A set of irons is one of the biggest investments any beginner or advanced golfer makes to better their game. TGW offers all types of iron sets from TaylorMade and Titleist irons to Adams, PING, and more. As you’re searching for the perfect iron set to match your golf game, use our golf irons buying guide to help you find the right clubs. Here are five key aspects to consider about your next set of clubs:


The two main styles of irons are cavity-back and muscle-back blades.

The muscle-back style features a full back on the rear, while the cavity-back is made with a hollowed-out rear club head. Muscle backs are primarily used by the pros and advanced players, and the hollowed-out rear club head offers novices perimeter weighting for increased forgiveness on off-center hits. Meanwhile, muscle-backs are more difficult to use because they offer increased performance and shot-shaping ability.

Hybrid clubs have become extremely popular for beginners and average golfers, at times replacing 3, 4 and 5-irons. Hybrid clubs, also known as rescue clubs, are designed with a larger profile that makes it easier to quickly elevate the ball and achieve a straighter shot with its more forgiving club face.

 Cavity Back

Muscle Back


Typical iron sets include 3, 4, 5, 6, 7, 8 and 9 irons, as well as a pitching wedge. Hybrid iron sets replace harder to hit long irons with hybrid clubs that are easier launch with more forgiveness. Some golfers choose to purchase other clubs separately, like lob, gap and flop wedges, or a specialty club like a 2-iron. This golf irons buying guide will help you pick the right composition for your set of golf irons.

Hybrid Set

Traditional Full Set



Irons are divided into three sets; long irons (2, 3 and 4-irons), mid-irons (5, 6 and 7-irons) and short irons (8 and 9-irons, plus the pitching wedge).

Long irons are used to hit the ball further with a shorter loft, while short irons are designed to produce a higher loft. The higher loft results in a steeper ball flight angle from the initial elevation to final drop. Refer to the chart for a visual understanding of the difference in lofts between short, mid and long irons.

As you’re piecing together your set of irons, it’s recommended that each of your clubs is separated by 4 degrees of loft, increasing from the 3-iron to the pitching wedge. This gives you about 12 to 14 yards difference between each club. Long hitters often keep irons separated by 3 degrees, while short hitters can use a 5-degree difference to ensure proper gapping.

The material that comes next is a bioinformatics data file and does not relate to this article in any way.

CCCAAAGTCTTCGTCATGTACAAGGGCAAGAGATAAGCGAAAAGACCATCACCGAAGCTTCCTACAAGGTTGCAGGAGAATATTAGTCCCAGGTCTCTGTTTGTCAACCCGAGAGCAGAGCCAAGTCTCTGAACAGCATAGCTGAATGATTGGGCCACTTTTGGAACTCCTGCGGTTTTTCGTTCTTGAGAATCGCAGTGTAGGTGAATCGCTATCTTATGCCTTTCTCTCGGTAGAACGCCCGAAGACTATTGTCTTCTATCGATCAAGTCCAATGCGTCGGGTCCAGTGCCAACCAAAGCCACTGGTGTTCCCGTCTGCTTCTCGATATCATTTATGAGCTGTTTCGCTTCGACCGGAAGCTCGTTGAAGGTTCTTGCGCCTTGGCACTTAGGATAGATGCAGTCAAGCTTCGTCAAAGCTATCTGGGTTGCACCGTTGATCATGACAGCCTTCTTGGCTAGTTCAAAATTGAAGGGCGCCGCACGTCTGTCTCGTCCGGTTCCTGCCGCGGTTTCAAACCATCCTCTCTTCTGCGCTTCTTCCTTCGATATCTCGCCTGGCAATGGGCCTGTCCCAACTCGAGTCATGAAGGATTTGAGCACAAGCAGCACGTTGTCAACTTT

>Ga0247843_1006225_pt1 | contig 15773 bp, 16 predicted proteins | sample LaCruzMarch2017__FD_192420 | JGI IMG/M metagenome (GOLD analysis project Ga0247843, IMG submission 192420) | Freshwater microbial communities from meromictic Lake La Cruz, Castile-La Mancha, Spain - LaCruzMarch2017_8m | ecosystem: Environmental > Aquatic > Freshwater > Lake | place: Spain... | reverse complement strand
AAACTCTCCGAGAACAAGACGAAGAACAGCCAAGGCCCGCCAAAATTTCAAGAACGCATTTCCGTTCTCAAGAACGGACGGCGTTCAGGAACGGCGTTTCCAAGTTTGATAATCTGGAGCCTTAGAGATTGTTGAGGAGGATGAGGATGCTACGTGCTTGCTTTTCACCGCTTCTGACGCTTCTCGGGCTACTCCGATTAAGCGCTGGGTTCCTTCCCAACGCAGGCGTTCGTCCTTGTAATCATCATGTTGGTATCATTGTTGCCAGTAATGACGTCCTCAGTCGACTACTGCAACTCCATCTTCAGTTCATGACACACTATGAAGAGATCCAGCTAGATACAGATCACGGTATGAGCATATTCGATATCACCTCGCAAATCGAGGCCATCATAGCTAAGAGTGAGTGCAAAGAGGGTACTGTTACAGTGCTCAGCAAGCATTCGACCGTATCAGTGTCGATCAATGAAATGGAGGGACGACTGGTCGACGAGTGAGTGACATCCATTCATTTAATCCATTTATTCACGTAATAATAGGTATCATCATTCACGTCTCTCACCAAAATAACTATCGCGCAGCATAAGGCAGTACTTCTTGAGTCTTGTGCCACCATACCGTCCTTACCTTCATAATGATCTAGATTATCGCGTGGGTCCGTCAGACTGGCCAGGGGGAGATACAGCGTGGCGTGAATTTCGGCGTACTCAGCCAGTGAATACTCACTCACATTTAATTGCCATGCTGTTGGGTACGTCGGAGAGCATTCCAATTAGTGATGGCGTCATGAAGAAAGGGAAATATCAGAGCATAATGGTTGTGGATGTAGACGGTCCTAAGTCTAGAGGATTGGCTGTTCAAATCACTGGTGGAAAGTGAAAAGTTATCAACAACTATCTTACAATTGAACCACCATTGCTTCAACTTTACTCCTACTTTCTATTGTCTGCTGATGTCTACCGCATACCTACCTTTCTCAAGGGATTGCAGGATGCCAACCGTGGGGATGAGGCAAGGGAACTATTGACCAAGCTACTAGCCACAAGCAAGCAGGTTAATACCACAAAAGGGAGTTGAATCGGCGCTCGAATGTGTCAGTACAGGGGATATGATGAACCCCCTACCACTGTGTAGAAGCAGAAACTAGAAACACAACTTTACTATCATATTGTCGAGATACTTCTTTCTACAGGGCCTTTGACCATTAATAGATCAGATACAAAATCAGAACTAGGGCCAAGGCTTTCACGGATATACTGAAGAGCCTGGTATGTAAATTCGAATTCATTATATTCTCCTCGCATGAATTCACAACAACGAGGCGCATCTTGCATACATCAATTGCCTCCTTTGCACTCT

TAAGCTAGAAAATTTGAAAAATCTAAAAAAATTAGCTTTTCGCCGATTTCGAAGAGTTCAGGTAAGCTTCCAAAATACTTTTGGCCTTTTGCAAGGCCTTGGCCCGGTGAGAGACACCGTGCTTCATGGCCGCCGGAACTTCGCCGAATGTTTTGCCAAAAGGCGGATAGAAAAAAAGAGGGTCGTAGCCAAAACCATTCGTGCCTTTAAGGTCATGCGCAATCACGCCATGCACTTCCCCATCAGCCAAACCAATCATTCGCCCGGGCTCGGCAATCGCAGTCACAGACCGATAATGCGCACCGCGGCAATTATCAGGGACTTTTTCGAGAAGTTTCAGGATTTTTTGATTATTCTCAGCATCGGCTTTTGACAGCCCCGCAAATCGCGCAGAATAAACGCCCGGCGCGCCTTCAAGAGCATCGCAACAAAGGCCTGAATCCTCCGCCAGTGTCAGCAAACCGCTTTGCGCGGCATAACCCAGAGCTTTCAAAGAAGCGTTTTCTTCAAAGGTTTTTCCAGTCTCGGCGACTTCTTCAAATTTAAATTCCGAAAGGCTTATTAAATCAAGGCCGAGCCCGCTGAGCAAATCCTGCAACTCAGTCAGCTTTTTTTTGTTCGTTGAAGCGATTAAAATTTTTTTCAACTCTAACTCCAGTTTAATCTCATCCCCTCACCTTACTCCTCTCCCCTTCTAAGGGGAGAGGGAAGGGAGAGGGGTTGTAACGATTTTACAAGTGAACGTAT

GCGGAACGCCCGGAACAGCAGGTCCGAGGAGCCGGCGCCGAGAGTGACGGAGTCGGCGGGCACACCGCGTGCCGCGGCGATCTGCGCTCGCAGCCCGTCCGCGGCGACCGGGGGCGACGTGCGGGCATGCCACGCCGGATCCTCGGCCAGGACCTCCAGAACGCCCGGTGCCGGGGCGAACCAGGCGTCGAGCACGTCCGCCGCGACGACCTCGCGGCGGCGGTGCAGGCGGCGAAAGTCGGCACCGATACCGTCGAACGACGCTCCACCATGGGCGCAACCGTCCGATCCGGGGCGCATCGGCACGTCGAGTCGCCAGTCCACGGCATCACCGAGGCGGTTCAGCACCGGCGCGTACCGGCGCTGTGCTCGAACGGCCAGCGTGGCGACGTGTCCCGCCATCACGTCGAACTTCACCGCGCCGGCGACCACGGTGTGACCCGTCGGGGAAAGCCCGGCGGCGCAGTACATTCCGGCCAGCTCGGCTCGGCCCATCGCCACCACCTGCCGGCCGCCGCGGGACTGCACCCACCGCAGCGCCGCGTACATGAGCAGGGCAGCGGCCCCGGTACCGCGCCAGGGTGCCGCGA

The type of shaft and flex you choose affects the feel of the club, the distance it produces and your swing speed. If increasing your swing speed is your goal, choose the lighter graphite material to generate a faster swing. If you’re satisfied with your swing speed but would like more control over the club head, the heavier steel shaft will provide the balance you want.

Flex is how the shaft twists and turns during the swing and it largely depends on your style of play, as well as how far you hit the ball. Flex is divided into five categories: Ladies, Senior, Regular, Stiff and X-Stiff. Refer to the chart to learn what type of flex is right for you.



Custom clubs are often used by low-handicappers, but they can greatly benefit any golfer’s game by matching their unique measurements to each club. has a unique club-fitting tool that allows you to either enter your specifications or follow a step-by-step club-fitting process to create a set of irons tailored to your level of play and body measurements.’s is extremely easy to use, allowing you to search for new and used clubs by brand, type and unique measurements. This will no doubt help you improve your game from the tee box to the green and everywhere in between.